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Title: Aerial Measuring System (AMS)/Israel Atomic Energy Commission (IAEC) Joint Comparison Study Report

Under the 13th Bilateral Meeting to Combat Nuclear Terrorism conducted on January 8–9, 2013, the committee approved the development of a cost-effective proposal to conduct a Comparison Study of the Aerial Measuring System (AMS) of the U.S. Department of Energy (DOE), National Nuclear Security Administration (NNSA) and Israel Atomic Energy Commission (IAEC). The study was to be held at the Remote Sensing Laboratory (RSL), Nellis Air Force Base, Las Vegas, Nevada, with measurements at the Nevada National Security Site (NNSS). The goal of the AMS and the IAEC joint survey was to compare the responses of the two agencies’ aerial radiation detection systems to varied radioactive surface contamination levels and isotopic composition experienced at the NNSS, and the differing data processing techniques utilized by the respective teams. Considering that for the comparison both teams were using custom designed and built systems, the main focus of the short campaign was to investigate the impact of the detector size and data analysis techniques used by both teams. The AMS system, SPectral Advanced Radiological Computer System, Model A (SPARCS-A), designed and built by RSL, incorporates four different size sodium iodide (NaI) crystals: 1" × 1", 2" × 4" × 4", 2" × 4"more » ×16", and an “up-looking” 2" × 4" × 4". The Israel AMS System, Air RAM 2000, was designed by the IAEC Nuclear Research Center – Negev (NRCN) and built commercially by ROTEM Industries (Israel) and incorporates two 2" diameter × 2" long NaI crystals. The operational comparison was conducted at RSL-Nellis in Las Vegas, Nevada, during week of June 24–27, 2013. The Israeli system, Air RAM 2000, was shipped to RSL-Nellis and mounted together with the DOE SPARCS on a DOE Bell-412 helicopter for a series of aerial comparison measurements at local test ranges, including the Desert Rock Airport and Area 3 at the NNSS. A 4-person Israeli team from the IAEC NRCN supported the activity together with 11 members of the RSL team, which consisted of pilots, mechanics, scientists, a data analyst, equipment operators, and operation specialists. All planned flight activities followed by scientific discussions on the collected data were completed. For IAEC, the joint survey provided an opportunity to characterize their system’s response to extended sources of various fission products at the NNSS. As both systems play an important role in their respective countries’ (United States and Israel) national framework of radiological emergency response and are subject to multiple mutual cooperation agreements, it was important for each country to obtain more thorough knowledge of how they would employ these important assets and define the roles that they would each play in an actual response.« less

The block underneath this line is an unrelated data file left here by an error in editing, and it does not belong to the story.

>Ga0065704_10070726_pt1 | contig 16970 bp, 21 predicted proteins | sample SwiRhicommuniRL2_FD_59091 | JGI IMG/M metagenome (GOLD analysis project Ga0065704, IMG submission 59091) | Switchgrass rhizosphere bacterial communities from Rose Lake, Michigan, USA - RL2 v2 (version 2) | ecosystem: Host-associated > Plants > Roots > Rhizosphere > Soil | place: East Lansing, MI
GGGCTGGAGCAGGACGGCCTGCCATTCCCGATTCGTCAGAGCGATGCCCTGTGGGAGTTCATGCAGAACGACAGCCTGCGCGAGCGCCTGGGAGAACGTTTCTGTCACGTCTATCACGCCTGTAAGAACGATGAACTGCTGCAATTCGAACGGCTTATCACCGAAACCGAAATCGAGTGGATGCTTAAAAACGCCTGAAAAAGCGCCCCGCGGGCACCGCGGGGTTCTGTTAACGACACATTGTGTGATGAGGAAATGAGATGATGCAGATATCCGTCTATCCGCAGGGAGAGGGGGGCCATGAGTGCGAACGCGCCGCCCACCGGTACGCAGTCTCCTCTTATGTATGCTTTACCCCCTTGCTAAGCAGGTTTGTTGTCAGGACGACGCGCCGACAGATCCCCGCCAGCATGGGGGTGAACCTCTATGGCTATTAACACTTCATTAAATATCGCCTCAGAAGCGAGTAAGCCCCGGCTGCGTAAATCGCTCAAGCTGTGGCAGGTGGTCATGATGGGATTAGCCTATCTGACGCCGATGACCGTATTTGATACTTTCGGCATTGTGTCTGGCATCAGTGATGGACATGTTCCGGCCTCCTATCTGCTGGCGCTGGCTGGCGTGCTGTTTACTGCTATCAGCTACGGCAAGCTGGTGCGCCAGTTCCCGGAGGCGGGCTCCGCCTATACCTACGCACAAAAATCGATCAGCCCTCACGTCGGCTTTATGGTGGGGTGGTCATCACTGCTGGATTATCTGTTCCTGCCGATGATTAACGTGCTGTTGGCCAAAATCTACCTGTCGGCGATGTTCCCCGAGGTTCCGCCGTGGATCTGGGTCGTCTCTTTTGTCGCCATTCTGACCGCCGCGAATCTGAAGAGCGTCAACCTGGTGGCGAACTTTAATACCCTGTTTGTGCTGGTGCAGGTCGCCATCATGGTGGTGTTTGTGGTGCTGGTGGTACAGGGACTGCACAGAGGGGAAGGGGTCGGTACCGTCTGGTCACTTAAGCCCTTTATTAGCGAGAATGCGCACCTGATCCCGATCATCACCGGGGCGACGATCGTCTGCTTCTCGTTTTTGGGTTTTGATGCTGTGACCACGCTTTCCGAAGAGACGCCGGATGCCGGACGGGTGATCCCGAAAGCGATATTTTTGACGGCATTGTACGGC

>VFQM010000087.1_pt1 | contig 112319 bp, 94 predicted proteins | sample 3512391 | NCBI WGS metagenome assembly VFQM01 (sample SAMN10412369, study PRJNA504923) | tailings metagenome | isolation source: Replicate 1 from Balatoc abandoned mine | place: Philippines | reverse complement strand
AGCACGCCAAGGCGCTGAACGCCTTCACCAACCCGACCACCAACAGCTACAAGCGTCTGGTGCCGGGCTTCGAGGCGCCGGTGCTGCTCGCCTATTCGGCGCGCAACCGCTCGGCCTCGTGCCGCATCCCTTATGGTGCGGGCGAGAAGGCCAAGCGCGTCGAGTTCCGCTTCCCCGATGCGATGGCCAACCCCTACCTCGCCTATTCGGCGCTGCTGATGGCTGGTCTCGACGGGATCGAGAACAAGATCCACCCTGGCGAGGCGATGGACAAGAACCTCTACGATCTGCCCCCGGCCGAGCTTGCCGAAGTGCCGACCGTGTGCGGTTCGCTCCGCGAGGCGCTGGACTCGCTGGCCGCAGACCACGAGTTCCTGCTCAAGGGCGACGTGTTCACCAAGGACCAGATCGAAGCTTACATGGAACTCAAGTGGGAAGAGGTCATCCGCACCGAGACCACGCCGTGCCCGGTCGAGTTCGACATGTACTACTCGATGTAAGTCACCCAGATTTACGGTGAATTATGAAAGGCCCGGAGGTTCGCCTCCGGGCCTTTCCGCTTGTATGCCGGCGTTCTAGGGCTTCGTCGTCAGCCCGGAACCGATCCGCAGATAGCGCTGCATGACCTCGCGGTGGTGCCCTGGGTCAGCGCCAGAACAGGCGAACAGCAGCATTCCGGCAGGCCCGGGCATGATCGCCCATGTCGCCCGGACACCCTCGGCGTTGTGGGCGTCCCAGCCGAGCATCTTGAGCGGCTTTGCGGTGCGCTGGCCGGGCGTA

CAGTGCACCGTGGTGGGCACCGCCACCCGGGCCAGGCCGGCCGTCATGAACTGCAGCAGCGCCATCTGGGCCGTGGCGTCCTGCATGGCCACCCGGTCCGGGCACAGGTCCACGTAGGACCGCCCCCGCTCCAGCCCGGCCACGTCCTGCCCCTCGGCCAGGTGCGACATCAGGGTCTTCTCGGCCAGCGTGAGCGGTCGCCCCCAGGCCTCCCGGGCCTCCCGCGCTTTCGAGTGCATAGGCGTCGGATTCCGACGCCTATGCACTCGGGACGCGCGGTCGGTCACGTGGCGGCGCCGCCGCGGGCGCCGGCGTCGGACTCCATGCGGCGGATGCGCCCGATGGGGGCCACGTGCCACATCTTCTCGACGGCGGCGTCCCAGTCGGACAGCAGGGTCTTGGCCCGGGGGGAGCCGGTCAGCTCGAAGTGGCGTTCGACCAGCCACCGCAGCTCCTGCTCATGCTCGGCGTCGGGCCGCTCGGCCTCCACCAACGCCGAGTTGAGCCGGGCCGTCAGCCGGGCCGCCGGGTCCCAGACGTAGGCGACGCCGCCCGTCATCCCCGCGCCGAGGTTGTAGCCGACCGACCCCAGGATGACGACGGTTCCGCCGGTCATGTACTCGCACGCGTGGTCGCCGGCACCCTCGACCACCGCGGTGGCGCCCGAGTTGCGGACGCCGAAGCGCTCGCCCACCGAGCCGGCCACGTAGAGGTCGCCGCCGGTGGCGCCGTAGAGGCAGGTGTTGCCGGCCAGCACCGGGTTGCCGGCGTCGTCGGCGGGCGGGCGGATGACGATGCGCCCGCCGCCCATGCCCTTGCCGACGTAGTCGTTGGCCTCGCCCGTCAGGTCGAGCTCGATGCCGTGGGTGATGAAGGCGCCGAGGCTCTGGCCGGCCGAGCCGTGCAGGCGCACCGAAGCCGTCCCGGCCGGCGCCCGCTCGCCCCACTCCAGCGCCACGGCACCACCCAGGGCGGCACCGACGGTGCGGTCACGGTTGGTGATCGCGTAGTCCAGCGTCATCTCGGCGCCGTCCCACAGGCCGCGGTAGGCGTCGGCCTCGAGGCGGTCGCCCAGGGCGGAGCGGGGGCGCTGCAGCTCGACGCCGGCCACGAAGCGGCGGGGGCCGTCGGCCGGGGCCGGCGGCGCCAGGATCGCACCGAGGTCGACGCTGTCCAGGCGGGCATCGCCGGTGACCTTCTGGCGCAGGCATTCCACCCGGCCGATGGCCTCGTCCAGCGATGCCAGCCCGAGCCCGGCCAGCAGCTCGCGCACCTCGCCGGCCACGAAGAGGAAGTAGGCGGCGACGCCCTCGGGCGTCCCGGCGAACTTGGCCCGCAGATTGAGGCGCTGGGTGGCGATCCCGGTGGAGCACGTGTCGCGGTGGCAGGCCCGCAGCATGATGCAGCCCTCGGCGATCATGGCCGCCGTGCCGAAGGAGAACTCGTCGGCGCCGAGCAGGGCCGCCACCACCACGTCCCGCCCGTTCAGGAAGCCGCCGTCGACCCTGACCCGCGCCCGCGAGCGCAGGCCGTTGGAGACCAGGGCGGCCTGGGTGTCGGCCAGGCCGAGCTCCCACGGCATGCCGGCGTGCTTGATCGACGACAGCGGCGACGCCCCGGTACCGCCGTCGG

Authors:
 [1] ;  [2]
  1. National Security Technologies, LLC. (NSTec), Mercury, NV (United States)
  2. Israel Atomic Energy Commission (IAEC), Yavne (Israel)
Publication Date:
OSTI Identifier:
1134148
Report Number(s):
DOE/NV/25946--1941
TRN: US1600001
DOE Contract Number:
AC52-06NA25946
Resource Type:
Technical Report
Research Org:
National Security Technologies, LLC. (NSTec), Mercury, NV (United States)
Sponsoring Org:
USDOE National Nuclear Security Administration (NNSA), Office of Emergency Operations (NA-40)
Country of Publication:
United States
Language:
English
Subject:
46 INSTRUMENTATION RELATED TO NUCLEAR SCIENCE AND TECHNOLOGY; SODIUM IODIDES; NEVADA; COMPARATIVE EVALUATIONS; US DOE; NEVADA TEST SITE; ISRAEL ATOMIC ENERGY COMMISSION; DATA ANALYSIS; SOLID SCINTILLATION DETECTORS; FISSION PRODUCTS; ISOTOPE RATIO; RADIATION DETECTION; SURFACE CONTAMINATION; REMOTE SENSING; INTERNATIONAL COOPERATION; AERIAL MONITORING; SIZE Aerial Measuring System, AMS, Israel Atomic Energy Commission, IAEC, Joint Comparison Study Report